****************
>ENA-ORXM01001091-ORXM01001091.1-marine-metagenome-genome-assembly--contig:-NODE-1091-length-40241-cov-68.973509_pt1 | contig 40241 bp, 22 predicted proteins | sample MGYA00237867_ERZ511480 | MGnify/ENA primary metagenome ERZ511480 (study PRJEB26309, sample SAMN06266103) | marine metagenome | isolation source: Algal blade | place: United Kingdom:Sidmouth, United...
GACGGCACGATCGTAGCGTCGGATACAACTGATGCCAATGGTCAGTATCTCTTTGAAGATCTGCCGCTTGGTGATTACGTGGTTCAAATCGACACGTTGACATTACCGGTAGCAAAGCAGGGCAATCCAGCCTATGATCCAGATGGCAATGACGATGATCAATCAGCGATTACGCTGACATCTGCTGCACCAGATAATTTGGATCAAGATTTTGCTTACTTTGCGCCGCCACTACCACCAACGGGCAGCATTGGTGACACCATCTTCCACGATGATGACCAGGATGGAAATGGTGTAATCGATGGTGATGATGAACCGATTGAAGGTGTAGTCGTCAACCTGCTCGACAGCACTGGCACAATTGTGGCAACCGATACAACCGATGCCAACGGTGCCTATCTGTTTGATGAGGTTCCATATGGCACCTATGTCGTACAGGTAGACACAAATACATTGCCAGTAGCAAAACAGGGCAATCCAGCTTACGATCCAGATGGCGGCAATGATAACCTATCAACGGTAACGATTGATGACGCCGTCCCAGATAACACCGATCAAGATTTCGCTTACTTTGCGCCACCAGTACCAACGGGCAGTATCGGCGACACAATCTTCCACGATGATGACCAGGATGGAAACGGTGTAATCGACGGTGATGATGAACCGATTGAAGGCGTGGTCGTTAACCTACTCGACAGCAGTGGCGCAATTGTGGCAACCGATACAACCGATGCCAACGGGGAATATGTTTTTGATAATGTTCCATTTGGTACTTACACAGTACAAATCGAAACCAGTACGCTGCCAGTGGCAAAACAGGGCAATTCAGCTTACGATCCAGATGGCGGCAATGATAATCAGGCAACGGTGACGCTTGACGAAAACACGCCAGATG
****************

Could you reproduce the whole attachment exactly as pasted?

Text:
>ENA-ORXM01001091-ORXM01001091.1-marine-metagenome-genome-assembly--contig:-NODE-1091-length-40241-cov-68.973509_pt1 | contig 40241 bp, 22 predicted proteins | sample MGYA00237867_ERZ511480 | MGnify/ENA primary metagenome ERZ511480 (study PRJEB26309, sample SAMN06266103) | marine metagenome | isolation source: Algal blade | place: United Kingdom:Sidmouth, United...
GACGGCACGATCGTAGCGTCGGATACAACTGATGCCAATGGTCAGTATCTCTTTGAAGATCTGCCGCTTGGTGATTACGTGGTTCAAATCGACACGTTGACATTACCGGTAGCAAAGCAGGGCAATCCAGCCTATGATCCAGATGGCAATGACGATGATCAATCAGCGATTACGCTGACATCTGCTGCACCAGATAATTTGGATCAAGATTTTGCTTACTTTGCGCCGCCACTACCACCAACGGGCAGCATTGGTGACACCATCTTCCACGATGATGACCAGGATGGAAATGGTGTAATCGATGGTGATGATGAACCGATTGAAGGTGTAGTCGTCAACCTGCTCGACAGCACTGGCACAATTGTGGCAACCGATACAACCGATGCCAACGGTGCCTATCTGTTTGATGAGGTTCCATATGGCACCTATGTCGTACAGGTAGACACAAATACATTGCCAGTAGCAAAACAGGGCAATCCAGCTTACGATCCAGATGGCGGCAATGATAACCTATCAACGGTAACGATTGATGACGCCGTCCCAGATAACACCGATCAAGATTTCGCTTACTTTGCGCCACCAGTACCAACGGGCAGTATCGGCGACACAATCTTCCACGATGATGACCAGGATGGAAACGGTGTAATCGACGGTGATGATGAACCGATTGAAGGCGTGGTCGTTAACCTACTCGACAGCAGTGGCGCAATTGTGGCAACCGATACAACCGATGCCAACGGGGAATATGTTTTTGATAATGTTCCATTTGGTACTTACACAGTACAAATCGAAACCAGTACGCTGCCAGTGGCAAAACAGGGCAATTCAGCTTACGATCCAGATGGCGGCAATGATAATCAGGCAACGGTGACGCTTGACGAAAACACGCCAGATG